Kevin Rudd’s lawyer says an inquiry into Labor’s home insulation program heard no evidence suggesting the former prime minister received safety warnings.
The royal commission into Labor’s home insulation program didn’t hear any evidence that Kevin Rudd received and ignored safety warnings, the former prime minister’s lawyer says.
Bret Walker, SC, has provided a written submission to the inquiry, which held eight weeks of public hearings in Brisbane this year.
The submission states while it had been publicly alleged that Mr Rudd was given at least 10 direct personal warnings about the program’s safety, the inquiry had heard no such evidence.
“No party represented at the commission nor the commission itself suggested … that the then prime minister failed to respond to direct warnings to him personally about safety risks,” Mr Walker wrote.
Queenslanders Matthew Fuller, Rueben Barnes, Mitchell Sweeney, and Marcus Wilson from NSW, lost their lives working under the $2.8 billion stimulus program.
In his submission supporting Mr Rudd’s evidence, Mr Walker says the inquiry heard nothing that suggested the then prime minister personally failed to take steps to avoid or prevent the men’s deaths.
He said ensuring workplace safety was the responsibility of the states and territories.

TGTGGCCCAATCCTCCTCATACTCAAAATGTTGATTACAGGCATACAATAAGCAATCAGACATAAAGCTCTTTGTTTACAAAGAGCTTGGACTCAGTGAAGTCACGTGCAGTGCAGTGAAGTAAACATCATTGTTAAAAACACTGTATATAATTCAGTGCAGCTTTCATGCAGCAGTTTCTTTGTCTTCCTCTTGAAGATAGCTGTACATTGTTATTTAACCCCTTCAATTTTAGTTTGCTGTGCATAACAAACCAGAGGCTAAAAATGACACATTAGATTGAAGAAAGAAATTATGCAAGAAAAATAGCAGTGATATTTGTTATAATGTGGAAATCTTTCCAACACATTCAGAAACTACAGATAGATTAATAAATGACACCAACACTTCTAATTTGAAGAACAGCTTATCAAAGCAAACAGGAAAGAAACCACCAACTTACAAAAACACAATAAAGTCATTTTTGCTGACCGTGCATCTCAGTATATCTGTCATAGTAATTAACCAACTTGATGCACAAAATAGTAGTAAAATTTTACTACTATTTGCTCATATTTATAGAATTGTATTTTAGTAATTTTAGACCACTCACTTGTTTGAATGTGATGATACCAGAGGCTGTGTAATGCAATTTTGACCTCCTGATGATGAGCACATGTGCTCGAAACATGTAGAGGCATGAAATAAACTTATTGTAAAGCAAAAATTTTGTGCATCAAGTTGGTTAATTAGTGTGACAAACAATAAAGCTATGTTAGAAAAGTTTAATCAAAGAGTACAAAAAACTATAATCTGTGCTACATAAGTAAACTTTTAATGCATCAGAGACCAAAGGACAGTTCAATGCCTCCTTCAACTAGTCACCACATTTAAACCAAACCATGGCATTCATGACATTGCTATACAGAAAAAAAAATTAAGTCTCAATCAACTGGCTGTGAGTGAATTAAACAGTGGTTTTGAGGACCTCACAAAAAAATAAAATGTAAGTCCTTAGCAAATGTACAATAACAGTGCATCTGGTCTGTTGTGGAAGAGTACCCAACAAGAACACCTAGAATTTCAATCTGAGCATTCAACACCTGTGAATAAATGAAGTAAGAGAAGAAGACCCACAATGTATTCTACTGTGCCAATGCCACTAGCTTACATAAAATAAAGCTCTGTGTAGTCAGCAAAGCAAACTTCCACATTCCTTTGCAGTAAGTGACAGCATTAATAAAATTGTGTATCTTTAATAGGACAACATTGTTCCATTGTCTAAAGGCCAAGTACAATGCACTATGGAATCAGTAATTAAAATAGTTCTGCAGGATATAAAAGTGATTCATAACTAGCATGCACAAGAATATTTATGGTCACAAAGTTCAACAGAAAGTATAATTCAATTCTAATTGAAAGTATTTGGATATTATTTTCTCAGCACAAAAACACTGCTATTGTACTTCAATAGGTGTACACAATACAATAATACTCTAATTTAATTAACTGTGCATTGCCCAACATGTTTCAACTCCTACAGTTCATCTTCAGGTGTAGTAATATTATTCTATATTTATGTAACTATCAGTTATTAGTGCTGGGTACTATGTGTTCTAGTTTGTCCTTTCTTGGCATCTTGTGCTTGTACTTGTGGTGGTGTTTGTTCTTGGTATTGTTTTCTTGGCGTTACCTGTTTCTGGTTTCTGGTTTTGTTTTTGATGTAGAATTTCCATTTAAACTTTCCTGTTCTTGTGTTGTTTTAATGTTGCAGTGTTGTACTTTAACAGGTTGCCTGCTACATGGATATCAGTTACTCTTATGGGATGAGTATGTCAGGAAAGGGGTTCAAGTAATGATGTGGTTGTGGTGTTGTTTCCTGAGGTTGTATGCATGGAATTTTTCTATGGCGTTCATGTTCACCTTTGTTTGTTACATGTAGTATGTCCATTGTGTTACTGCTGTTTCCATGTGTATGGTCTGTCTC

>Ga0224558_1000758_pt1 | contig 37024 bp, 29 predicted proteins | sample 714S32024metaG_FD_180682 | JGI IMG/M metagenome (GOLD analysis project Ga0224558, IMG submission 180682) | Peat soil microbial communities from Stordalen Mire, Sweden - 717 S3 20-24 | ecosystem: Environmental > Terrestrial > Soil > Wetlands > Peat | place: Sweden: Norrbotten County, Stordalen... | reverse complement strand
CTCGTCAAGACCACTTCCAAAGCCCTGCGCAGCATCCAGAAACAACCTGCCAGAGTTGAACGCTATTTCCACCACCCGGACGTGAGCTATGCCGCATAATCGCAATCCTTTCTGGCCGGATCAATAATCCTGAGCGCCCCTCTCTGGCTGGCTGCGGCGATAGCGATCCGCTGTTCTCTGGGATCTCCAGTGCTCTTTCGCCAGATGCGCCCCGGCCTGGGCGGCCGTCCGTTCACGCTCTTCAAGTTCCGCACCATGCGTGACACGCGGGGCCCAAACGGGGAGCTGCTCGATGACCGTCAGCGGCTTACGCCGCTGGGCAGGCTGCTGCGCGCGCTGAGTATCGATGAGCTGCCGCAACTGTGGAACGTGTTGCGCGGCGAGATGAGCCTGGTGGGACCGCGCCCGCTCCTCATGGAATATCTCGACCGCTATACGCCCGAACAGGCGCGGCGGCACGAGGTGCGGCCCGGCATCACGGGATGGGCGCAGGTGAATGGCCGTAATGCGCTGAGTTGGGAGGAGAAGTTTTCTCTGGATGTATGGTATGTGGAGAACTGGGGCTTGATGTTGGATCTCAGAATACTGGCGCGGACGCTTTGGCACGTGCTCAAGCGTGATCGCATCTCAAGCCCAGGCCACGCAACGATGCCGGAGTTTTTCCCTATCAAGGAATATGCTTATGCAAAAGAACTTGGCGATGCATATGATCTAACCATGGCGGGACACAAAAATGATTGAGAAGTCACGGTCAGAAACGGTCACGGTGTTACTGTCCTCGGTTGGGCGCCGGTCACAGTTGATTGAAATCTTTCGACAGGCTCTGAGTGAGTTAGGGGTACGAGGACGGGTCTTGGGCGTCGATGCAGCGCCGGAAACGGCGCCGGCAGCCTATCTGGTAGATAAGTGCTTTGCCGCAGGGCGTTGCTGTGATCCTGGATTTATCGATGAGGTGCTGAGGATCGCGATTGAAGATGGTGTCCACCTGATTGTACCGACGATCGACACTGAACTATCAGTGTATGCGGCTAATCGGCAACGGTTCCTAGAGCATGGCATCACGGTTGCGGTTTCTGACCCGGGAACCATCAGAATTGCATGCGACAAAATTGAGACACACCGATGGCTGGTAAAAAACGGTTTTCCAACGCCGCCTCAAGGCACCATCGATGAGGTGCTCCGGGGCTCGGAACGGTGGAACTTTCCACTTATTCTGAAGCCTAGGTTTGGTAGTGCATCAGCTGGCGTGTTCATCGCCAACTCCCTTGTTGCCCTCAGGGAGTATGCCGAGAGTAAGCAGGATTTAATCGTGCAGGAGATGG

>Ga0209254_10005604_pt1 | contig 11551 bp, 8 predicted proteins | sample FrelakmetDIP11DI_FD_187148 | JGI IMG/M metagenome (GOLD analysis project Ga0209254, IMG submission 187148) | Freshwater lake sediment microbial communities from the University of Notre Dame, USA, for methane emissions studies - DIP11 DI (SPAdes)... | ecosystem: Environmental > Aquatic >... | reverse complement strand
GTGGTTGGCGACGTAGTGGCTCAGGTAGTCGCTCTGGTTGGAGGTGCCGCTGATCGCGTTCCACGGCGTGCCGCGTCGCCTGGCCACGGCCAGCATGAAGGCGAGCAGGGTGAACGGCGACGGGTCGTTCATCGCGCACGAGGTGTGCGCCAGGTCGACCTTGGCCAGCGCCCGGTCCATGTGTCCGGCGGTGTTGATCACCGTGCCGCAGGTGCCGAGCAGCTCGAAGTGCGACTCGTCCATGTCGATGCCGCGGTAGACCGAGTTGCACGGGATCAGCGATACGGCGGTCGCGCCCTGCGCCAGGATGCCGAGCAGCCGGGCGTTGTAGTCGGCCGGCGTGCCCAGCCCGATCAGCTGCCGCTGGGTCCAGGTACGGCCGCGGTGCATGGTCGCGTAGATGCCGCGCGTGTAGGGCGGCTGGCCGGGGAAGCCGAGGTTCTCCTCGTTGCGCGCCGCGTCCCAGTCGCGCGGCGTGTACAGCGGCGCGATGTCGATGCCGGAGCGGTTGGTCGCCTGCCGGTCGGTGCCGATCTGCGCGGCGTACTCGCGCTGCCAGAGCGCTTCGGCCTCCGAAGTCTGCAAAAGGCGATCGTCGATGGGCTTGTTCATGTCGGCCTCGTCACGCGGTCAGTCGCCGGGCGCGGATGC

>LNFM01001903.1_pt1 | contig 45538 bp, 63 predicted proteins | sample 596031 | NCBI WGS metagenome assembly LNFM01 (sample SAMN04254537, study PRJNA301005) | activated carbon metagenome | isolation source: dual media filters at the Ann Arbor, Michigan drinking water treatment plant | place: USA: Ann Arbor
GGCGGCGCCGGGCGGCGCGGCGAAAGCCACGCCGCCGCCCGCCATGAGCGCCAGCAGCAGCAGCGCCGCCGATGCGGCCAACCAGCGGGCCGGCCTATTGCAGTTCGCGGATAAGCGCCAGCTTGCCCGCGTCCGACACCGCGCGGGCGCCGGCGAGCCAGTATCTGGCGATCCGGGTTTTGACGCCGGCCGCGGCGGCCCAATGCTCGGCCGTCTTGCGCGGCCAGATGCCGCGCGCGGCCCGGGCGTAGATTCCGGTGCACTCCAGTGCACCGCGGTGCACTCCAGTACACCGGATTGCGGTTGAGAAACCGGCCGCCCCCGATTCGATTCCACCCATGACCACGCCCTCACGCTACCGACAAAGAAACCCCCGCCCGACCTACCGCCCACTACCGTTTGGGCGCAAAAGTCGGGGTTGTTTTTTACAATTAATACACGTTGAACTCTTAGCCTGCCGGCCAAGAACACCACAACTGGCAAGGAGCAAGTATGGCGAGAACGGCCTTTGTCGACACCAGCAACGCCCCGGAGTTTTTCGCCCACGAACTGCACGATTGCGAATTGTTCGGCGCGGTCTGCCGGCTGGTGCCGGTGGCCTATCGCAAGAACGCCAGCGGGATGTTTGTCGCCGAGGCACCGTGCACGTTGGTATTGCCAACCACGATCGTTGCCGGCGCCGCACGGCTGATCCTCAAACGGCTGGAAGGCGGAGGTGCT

“No prime minister, including Mr Rudd, is responsible for enforcing workplace health and safety laws.”
Mr Walker also said there was no evidence contending that the insulation program was initiated or designed by Mr Rudd.
The Fuller and Barnes families have lodged a joint submission outlining what they believe are the scheme’s eight failures.
These include allowing foil insulation to be affixed with metal staples, the scrapping of training for all installers and the Commonwealth’s failure to consider installer safety as a risk.
Written submissions have also been made by the Sweeney family, Mr Wilson’s sister Jessica, the Home Insulation Industry Action Group and the State of Queensland.
Commissioner Ian Hanger, QC, has until August 31 to produce his report, but may recall witnesses if he intends to make adverse findings against them.